Let’s make a Music Bot [Part-3]

Kalyan Mudumby
6 min readJun 14, 2022

Welcome to Part — 3 in the Telegram Python Bot series; in this post, we will be building an interactive bot that will send us songs from our playlists.

This Tutorial/Post is for educational purposes only.

Why make a music bot?

We listen to music every day, and no one hates music; it’s something that everyone enjoys while going through different emotional phases of their day and life; before music streaming became a success, music used to be sold on vinyl disks and broadcasted over the radio on Radio Stations, nowadays everyone has their personally curated playlists on various platforms. Let’s discuss how we will implement some of the online streaming features.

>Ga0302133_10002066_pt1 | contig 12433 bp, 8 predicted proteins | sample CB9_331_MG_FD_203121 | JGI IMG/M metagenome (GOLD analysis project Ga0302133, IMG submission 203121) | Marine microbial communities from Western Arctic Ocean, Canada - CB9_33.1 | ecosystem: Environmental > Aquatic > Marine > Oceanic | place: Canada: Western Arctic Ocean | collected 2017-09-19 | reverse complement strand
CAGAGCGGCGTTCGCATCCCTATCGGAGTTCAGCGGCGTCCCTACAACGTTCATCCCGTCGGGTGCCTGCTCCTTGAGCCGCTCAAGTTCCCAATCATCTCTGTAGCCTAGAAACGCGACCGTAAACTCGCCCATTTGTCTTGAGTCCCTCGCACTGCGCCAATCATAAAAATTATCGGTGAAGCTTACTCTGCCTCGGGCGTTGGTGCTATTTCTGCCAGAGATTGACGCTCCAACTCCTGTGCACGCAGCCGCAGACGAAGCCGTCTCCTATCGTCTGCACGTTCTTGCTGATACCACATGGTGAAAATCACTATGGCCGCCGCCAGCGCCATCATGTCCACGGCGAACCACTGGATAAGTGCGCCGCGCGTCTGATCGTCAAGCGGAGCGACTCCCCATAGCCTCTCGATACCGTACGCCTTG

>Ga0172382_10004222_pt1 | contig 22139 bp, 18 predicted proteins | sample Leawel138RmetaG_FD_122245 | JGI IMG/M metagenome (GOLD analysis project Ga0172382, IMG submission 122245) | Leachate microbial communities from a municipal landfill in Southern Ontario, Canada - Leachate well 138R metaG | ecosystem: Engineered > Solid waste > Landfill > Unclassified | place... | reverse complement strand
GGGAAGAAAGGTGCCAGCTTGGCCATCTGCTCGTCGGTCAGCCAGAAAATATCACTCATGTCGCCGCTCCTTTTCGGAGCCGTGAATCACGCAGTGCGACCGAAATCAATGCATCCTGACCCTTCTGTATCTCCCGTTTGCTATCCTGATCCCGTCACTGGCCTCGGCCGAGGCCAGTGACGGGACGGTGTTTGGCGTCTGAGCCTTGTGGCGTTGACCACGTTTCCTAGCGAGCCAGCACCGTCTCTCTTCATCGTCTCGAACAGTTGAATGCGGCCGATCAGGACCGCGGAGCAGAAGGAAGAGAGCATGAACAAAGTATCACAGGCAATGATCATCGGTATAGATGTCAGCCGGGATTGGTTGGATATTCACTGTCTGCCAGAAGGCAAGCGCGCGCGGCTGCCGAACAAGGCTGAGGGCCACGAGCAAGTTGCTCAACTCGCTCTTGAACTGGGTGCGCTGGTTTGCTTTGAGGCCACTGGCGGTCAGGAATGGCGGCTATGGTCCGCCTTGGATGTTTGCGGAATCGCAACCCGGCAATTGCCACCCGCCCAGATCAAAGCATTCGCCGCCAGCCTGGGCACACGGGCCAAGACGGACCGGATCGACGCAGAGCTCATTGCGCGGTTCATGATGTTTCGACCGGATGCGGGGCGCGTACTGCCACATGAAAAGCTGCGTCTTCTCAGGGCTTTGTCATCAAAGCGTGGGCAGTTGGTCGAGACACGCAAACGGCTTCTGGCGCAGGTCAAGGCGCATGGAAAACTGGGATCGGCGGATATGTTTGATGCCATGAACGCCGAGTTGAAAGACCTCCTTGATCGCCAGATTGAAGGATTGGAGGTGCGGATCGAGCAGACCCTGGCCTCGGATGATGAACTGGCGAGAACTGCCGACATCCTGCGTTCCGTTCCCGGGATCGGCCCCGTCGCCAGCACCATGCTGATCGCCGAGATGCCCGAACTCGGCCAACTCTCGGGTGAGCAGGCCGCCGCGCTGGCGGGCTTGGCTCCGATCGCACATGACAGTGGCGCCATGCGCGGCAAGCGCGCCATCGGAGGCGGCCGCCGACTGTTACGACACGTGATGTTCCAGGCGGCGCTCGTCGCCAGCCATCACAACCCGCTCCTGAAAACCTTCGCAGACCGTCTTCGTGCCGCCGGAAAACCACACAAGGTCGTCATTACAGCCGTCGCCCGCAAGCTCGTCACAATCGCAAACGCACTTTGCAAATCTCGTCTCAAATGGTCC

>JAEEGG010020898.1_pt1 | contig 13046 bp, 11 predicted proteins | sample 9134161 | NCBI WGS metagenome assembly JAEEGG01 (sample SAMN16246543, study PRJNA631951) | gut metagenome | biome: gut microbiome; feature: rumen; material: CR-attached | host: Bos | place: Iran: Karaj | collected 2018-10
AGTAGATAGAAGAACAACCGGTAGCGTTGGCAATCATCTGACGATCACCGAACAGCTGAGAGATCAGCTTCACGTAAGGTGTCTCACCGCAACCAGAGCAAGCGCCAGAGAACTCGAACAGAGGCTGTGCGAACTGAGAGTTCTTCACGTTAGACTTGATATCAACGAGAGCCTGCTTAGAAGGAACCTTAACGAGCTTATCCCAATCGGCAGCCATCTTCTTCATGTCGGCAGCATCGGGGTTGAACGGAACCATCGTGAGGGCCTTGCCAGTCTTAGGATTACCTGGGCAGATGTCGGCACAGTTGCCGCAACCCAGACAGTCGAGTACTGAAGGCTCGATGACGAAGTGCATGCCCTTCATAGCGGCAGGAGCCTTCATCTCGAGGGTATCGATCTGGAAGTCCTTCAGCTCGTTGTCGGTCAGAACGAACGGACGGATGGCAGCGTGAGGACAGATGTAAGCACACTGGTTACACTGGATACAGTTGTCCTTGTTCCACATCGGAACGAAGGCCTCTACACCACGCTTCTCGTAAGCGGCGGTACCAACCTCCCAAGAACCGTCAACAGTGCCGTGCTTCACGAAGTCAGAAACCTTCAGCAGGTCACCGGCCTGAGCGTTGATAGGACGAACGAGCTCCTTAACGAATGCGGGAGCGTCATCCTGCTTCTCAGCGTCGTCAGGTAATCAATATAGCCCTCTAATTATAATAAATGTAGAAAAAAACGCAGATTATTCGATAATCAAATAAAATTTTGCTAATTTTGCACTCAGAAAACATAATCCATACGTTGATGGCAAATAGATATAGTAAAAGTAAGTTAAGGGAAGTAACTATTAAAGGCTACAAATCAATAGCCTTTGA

1. Random songs from the playlist chosen random
  2. Playlist in shuffle shuffle
  3. Random Shuffle of all the songs available random_shuffle
  4. Send all songs available all

The first three options will be based on user input, and the last is just sending all the data available.


We have two options in which we can send songs to the user

  1. Files from local storage
  2. Files from Telegram servers

Using local storage to store and serve our songs is an excellent idea if songs are already stored on the machine, but it has drawbacks.

  1. Takes up a lot of disk space
  2. While sending many songs, bandwidth and data transfer issues may arise.